Under auto-enrolment legislation, all employers now need to offer their workforce a qualifying workplace pension. However, it is the employee’s choice as to whether they want to participate in the scheme on offer. Our latest insight looks at the processes workplace pension providers have in place to deal with opt-outs and if necessary, refunds.
Introduced by the Pensions Act 2008, auto-enrolment introduced a statutory duty on employers to assess their workers and enrol those who met the criteria into a qualifying workplace pension scheme.
Staging dates began in October 2012, with all employers supposed to comply by February 2018.
The vast majority of employers will now have a workplace pension to offer their employees, but not all employees will make a timely decision as to whether they would like to take membership of the scheme on offer from their employer.
Under auto-enrolment rules, once staff have been enrolled into the pension scheme, they have one calendar month during which they can opt out and get a full refund of any contributions. The opt-out period starts which date is the later of the date active membership was achieves, or the date they received a letter from their employer with the enrolment information
Workers cannot opt out after the opt-out period ends. If they decide to leave the scheme outside this period, they will instead be ceasing active membership. Whether they get a refund of contributions will depend on the pension scheme rules.
When a potential scheme member chooses to take their time in making a decision whether to join an employers scheme offered under auto-enrolment, our data shows that over three quarters (79%) of workplace pension providers will collect a contribution from the member on the first month of joining the workforce, irrespective of whether the member has chosen to opt-in or opt-out at that point. This contribution will then be invested into the default fund.
The employers who do not automatically collect a contribution from potential members in the first month they join the workforce are Aviva My Money, Aviva My Money Master Trust, Hargreaves Lansdown, and True Potential.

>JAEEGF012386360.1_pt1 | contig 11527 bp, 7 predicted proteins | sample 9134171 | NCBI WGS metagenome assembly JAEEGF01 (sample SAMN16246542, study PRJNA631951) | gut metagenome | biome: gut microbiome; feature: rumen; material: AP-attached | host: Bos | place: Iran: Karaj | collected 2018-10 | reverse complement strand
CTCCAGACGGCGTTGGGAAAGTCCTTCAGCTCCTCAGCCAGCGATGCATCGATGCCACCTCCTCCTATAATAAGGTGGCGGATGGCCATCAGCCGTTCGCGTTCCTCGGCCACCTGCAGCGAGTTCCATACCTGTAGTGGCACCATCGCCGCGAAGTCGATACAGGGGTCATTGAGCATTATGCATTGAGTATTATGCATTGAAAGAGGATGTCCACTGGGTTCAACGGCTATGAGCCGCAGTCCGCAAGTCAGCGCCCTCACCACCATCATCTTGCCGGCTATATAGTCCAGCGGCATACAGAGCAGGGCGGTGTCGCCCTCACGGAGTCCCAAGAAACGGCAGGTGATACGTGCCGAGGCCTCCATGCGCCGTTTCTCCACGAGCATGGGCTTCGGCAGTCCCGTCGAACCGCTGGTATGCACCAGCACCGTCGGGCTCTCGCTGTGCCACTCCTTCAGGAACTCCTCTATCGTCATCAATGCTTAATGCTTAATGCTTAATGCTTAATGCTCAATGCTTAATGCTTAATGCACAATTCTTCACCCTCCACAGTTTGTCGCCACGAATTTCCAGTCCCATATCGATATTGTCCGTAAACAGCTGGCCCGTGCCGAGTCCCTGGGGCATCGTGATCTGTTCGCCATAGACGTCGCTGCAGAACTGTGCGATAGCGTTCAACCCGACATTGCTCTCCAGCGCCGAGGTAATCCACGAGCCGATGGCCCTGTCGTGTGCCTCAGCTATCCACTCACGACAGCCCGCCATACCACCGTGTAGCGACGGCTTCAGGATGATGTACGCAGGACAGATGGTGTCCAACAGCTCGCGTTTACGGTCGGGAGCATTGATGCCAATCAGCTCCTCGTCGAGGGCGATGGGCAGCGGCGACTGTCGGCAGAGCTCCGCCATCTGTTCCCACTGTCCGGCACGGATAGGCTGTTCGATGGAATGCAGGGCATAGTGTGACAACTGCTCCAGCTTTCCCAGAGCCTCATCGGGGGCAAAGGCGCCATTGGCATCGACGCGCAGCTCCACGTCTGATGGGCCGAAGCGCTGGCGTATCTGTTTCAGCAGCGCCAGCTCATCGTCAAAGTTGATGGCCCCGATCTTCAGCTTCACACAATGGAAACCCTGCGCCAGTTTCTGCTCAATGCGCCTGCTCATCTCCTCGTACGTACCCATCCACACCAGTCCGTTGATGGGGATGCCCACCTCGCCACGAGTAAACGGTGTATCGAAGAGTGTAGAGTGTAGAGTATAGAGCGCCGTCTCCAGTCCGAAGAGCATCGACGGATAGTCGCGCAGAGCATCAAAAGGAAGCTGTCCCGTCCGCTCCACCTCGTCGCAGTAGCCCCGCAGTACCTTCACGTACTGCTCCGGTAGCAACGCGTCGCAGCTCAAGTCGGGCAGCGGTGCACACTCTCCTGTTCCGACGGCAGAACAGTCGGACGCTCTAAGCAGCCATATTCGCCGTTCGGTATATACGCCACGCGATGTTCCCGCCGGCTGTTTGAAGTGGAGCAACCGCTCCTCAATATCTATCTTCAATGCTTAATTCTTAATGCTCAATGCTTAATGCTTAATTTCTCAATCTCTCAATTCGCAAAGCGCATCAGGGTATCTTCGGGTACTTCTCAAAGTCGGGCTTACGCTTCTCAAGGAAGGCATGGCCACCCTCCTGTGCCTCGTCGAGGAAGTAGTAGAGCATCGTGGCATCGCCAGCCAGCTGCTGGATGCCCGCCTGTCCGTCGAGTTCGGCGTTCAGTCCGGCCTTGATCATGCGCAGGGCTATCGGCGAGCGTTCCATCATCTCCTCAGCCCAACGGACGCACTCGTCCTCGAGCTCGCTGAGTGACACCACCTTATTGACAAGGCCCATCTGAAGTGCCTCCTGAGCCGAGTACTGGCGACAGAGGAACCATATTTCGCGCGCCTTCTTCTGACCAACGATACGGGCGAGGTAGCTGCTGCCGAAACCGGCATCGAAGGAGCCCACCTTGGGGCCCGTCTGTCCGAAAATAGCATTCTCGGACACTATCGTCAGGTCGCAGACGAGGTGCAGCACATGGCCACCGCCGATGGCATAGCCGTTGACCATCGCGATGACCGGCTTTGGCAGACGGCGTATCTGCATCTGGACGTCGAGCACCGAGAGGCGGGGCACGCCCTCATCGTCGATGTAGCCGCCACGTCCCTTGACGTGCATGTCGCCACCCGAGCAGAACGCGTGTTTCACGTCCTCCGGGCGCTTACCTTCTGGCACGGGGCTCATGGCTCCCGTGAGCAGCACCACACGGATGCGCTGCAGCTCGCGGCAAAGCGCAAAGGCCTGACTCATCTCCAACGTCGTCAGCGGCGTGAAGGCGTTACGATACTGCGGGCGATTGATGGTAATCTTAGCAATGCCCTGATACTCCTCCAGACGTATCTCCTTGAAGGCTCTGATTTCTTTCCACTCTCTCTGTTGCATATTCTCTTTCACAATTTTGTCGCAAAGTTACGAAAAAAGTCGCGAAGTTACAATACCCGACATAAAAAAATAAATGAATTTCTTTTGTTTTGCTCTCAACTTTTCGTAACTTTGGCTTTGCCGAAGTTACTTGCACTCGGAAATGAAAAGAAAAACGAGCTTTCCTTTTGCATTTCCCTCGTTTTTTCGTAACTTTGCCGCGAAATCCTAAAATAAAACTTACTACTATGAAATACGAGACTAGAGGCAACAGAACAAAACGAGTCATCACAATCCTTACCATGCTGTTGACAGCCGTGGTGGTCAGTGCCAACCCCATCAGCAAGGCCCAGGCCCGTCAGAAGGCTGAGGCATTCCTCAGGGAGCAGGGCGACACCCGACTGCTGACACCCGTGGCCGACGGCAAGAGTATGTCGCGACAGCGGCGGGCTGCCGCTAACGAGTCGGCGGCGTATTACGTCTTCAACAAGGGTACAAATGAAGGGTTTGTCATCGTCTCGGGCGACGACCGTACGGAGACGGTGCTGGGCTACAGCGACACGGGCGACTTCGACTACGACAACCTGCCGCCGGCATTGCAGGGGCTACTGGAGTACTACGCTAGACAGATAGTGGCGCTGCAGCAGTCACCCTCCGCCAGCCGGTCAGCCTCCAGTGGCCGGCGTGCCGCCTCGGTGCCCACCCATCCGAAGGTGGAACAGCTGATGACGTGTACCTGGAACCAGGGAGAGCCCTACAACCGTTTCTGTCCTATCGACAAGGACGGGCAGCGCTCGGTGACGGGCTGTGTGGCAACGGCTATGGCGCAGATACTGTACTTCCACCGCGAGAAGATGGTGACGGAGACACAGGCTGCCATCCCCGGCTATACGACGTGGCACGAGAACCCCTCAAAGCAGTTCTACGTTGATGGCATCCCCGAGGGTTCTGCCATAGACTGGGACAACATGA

Given that some workers may chose to opt out of the pension scheme on offer from their employer, it is comforting to know that all workplace pension providers are able to facilitate a refund should the worker not opt-out before the first contribution has already been deducted.
Other than for Hargreaves Lansdown, this refund will be the same as the contribution amount. Contributions to a Hargreaves Lansdown scheme are subject to an investment charge even should a refund be given.
If the member’s monies have been invested, if the value increases Aegon Master Trust and Aegon Workplace ARC will send the growth to the member as part of their refund. Conversely, Hargreaves Lansdown will reduce the refund the member receives accordingly to the loss if the member’s monies have been invested and the value decreases.
Workers opt out by giving their employer an opt-out notice. The notice must include statutory information including details of the worker opting out and the appropriate statements and warnings.
When it comes to providing the opt-out notice to job holders required under auto-enrolment, our data shows that all providers are able to do this. Most workplace pension providers will send this online via a website and/or portal. Aegon Master Trust and Aegon Workplace ARC are able to send the notice via email. Fidelity, Fidelity Master Trust, Hargreaves Lansdown, Standard Life and Standard Life DC Master Trust send their notices manually, i.e. on paper via the postal service.
All workplace pension providers have systems in place that ensures that employers cannot opt employees out of the scheme without the proper authorisation from the worker in question.
If a member chooses to opt-out, most providers ask the employer to send the opt-out notice online via a website or portal. Aviva My Money, Aviva My Money Master Trust, Hargreaves Lansdown, Mercer Master Trust Aviva, Royal London and True Potential can also receive the notice via email or in the post.
Other than for Hargreaves Lansdown, the opt-out process is fully automated with no manual intervention from the workplace pension provider.
Not all workplace pension providers will allow a third party to run and manager the opt-out process. Fidelity, Fidelity Master Trust, Mercer Master Trust Scottish Widows, Scottish Widows, Scottish Widows GSIPP and Scottish Widows Master Trust will not allow this.
Overall, our data shows that workplace pension providers are able to fulfil their part when it comes to processing opt-outs and refunds. However, it is worth noting that any refunds from a Hargreaves Lansdown scheme will be subject to an investment charge. Should an employer/adviser wish to use a Hargreaves Lansdown scheme they will need to make this clear to employees when they receive their welcome/opt-in information.